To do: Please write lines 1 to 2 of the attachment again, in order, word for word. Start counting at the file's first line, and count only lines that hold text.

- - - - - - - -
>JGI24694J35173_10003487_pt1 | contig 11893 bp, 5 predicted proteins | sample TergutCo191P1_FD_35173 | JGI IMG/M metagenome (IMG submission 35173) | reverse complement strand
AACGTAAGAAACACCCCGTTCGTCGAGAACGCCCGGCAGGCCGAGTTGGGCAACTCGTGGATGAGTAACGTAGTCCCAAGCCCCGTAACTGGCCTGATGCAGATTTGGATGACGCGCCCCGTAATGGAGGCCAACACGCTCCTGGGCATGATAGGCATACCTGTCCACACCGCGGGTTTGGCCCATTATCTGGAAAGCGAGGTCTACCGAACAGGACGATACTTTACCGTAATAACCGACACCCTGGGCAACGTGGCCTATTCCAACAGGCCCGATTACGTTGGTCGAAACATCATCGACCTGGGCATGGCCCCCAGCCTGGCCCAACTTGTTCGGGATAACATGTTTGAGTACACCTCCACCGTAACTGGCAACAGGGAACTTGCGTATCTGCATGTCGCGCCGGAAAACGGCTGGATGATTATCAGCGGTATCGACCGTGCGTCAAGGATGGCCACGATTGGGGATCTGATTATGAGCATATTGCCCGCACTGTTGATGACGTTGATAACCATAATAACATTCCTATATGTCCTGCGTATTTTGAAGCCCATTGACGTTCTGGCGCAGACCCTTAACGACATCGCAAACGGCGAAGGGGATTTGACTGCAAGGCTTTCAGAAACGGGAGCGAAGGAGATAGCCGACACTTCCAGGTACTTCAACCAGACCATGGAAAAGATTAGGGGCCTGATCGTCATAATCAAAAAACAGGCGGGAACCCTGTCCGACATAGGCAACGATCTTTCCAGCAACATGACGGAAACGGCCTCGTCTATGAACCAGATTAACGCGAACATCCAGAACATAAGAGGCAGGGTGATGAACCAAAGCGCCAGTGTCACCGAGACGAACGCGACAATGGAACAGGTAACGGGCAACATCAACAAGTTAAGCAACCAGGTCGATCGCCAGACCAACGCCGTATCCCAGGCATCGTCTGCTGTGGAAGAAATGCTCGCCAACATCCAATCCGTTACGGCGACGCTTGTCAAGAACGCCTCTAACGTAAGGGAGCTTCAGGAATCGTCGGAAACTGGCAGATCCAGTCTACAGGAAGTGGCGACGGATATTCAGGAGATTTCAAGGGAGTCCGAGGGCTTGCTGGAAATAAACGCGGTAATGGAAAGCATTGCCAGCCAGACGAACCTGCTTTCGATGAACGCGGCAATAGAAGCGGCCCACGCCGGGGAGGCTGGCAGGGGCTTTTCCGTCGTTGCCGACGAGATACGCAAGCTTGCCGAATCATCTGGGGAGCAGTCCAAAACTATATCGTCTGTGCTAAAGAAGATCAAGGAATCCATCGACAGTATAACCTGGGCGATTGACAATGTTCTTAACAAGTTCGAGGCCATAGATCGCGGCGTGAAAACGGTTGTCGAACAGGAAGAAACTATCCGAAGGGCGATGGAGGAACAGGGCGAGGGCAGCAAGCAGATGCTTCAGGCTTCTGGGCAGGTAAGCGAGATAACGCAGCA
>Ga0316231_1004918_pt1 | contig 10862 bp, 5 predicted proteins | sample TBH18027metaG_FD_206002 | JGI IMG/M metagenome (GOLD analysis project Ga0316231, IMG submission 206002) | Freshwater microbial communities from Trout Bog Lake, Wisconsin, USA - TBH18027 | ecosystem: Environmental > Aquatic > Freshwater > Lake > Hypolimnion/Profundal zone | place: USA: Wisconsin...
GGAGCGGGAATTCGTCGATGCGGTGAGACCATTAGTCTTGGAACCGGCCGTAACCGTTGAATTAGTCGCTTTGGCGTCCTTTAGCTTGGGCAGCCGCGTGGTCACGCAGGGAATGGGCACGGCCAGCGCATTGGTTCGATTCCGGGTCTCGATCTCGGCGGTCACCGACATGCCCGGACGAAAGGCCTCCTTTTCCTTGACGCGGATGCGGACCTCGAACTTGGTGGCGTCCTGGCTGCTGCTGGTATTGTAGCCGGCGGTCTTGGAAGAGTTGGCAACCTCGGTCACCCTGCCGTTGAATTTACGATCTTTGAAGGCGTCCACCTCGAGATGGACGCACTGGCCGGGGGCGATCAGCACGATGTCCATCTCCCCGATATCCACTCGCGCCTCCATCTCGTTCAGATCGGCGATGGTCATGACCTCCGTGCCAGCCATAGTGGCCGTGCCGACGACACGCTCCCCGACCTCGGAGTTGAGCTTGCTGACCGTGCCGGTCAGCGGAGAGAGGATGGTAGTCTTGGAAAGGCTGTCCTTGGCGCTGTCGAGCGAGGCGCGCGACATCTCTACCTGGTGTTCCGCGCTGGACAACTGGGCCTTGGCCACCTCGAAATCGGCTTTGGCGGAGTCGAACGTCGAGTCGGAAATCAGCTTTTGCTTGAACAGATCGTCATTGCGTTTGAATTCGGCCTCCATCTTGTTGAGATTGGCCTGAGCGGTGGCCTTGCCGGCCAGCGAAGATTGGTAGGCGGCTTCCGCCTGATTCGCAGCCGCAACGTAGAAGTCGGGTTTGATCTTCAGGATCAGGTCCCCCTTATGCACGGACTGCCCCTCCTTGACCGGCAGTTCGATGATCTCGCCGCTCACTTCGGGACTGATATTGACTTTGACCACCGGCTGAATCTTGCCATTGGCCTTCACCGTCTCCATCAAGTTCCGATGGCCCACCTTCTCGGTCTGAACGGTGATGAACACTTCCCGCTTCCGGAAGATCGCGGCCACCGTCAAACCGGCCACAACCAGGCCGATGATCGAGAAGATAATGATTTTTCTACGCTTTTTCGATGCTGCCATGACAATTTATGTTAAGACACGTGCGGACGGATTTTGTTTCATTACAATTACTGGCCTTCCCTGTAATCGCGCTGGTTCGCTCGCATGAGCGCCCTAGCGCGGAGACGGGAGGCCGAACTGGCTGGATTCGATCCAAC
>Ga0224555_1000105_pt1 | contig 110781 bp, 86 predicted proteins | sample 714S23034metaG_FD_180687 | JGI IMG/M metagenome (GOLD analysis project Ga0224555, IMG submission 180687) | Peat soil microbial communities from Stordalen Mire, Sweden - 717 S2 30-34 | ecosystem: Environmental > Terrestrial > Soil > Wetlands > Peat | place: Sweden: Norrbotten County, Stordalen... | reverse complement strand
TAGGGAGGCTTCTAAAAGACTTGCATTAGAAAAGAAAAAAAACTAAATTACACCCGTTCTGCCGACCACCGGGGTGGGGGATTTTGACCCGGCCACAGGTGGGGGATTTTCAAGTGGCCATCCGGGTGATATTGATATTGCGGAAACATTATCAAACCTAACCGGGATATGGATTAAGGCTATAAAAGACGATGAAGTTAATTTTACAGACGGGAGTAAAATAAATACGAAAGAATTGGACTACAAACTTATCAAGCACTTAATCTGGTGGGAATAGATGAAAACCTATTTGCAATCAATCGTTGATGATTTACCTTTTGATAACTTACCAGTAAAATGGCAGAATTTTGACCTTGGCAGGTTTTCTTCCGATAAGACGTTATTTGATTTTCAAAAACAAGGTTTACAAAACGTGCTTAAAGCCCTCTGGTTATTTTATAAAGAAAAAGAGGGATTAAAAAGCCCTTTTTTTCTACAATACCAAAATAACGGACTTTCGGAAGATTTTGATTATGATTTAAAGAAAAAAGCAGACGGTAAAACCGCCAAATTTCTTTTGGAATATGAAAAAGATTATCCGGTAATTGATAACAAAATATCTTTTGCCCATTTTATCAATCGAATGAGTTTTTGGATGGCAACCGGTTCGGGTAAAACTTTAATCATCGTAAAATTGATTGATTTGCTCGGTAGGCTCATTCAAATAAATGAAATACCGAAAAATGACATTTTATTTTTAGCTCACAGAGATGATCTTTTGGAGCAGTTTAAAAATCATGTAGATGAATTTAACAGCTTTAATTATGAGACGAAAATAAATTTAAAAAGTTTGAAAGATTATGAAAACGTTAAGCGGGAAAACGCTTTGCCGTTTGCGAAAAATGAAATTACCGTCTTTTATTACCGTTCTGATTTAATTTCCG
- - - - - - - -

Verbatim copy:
>JGI24694J35173_10003487_pt1 | contig 11893 bp, 5 predicted proteins | sample TergutCo191P1_FD_35173 | JGI IMG/M metagenome (IMG submission 35173) | reverse complement strand
AACGTAAGAAACACCCCGTTCGTCGAGAACGCCCGGCAGGCCGAGTTGGGCAACTCGTGGATGAGTAACGTAGTCCCAAGCCCCGTAACTGGCCTGATGCAGATTTGGATGACGCGCCCCGTAATGGAGGCCAACACGCTCCTGGGCATGATAGGCATACCTGTCCACACCGCGGGTTTGGCCCATTATCTGGAAAGCGAGGTCTACCGAACAGGACGATACTTTACCGTAATAACCGACACCCTGGGCAACGTGGCCTATTCCAACAGGCCCGATTACGTTGGTCGAAACATCATCGACCTGGGCATGGCCCCCAGCCTGGCCCAACTTGTTCGGGATAACATGTTTGAGTACACCTCCACCGTAACTGGCAACAGGGAACTTGCGTATCTGCATGTCGCGCCGGAAAACGGCTGGATGATTATCAGCGGTATCGACCGTGCGTCAAGGATGGCCACGATTGGGGATCTGATTATGAGCATATTGCCCGCACTGTTGATGACGTTGATAACCATAATAACATTCCTATATGTCCTGCGTATTTTGAAGCCCATTGACGTTCTGGCGCAGACCCTTAACGACATCGCAAACGGCGAAGGGGATTTGACTGCAAGGCTTTCAGAAACGGGAGCGAAGGAGATAGCCGACACTTCCAGGTACTTCAACCAGACCATGGAAAAGATTAGGGGCCTGATCGTCATAATCAAAAAACAGGCGGGAACCCTGTCCGACATAGGCAACGATCTTTCCAGCAACATGACGGAAACGGCCTCGTCTATGAACCAGATTAACGCGAACATCCAGAACATAAGAGGCAGGGTGATGAACCAAAGCGCCAGTGTCACCGAGACGAACGCGACAATGGAACAGGTAACGGGCAACATCAACAAGTTAAGCAACCAGGTCGATCGCCAGACCAACGCCGTATCCCAGGCATCGTCTGCTGTGGAAGAAATGCTCGCCAACATCCAATCCGTTACGGCGACGCTTGTCAAGAACGCCTCTAACGTAAGGGAGCTTCAGGAATCGTCGGAAACTGGCAGATCCAGTCTACAGGAAGTGGCGACGGATATTCAGGAGATTTCAAGGGAGTCCGAGGGCTTGCTGGAAATAAACGCGGTAATGGAAAGCATTGCCAGCCAGACGAACCTGCTTTCGATGAACGCGGCAATAGAAGCGGCCCACGCCGGGGAGGCTGGCAGGGGCTTTTCCGTCGTTGCCGACGAGATACGCAAGCTTGCCGAATCATCTGGGGAGCAGTCCAAAACTATATCGTCTGTGCTAAAGAAGATCAAGGAATCCATCGACAGTATAACCTGGGCGATTGACAATGTTCTTAACAAGTTCGAGGCCATAGATCGCGGCGTGAAAACGGTTGTCGAACAGGAAGAAACTATCCGAAGGGCGATGGAGGAACAGGGCGAGGGCAGCAAGCAGATGCTTCAGGCTTCTGGGCAGGTAAGCGAGATAACGCAGCA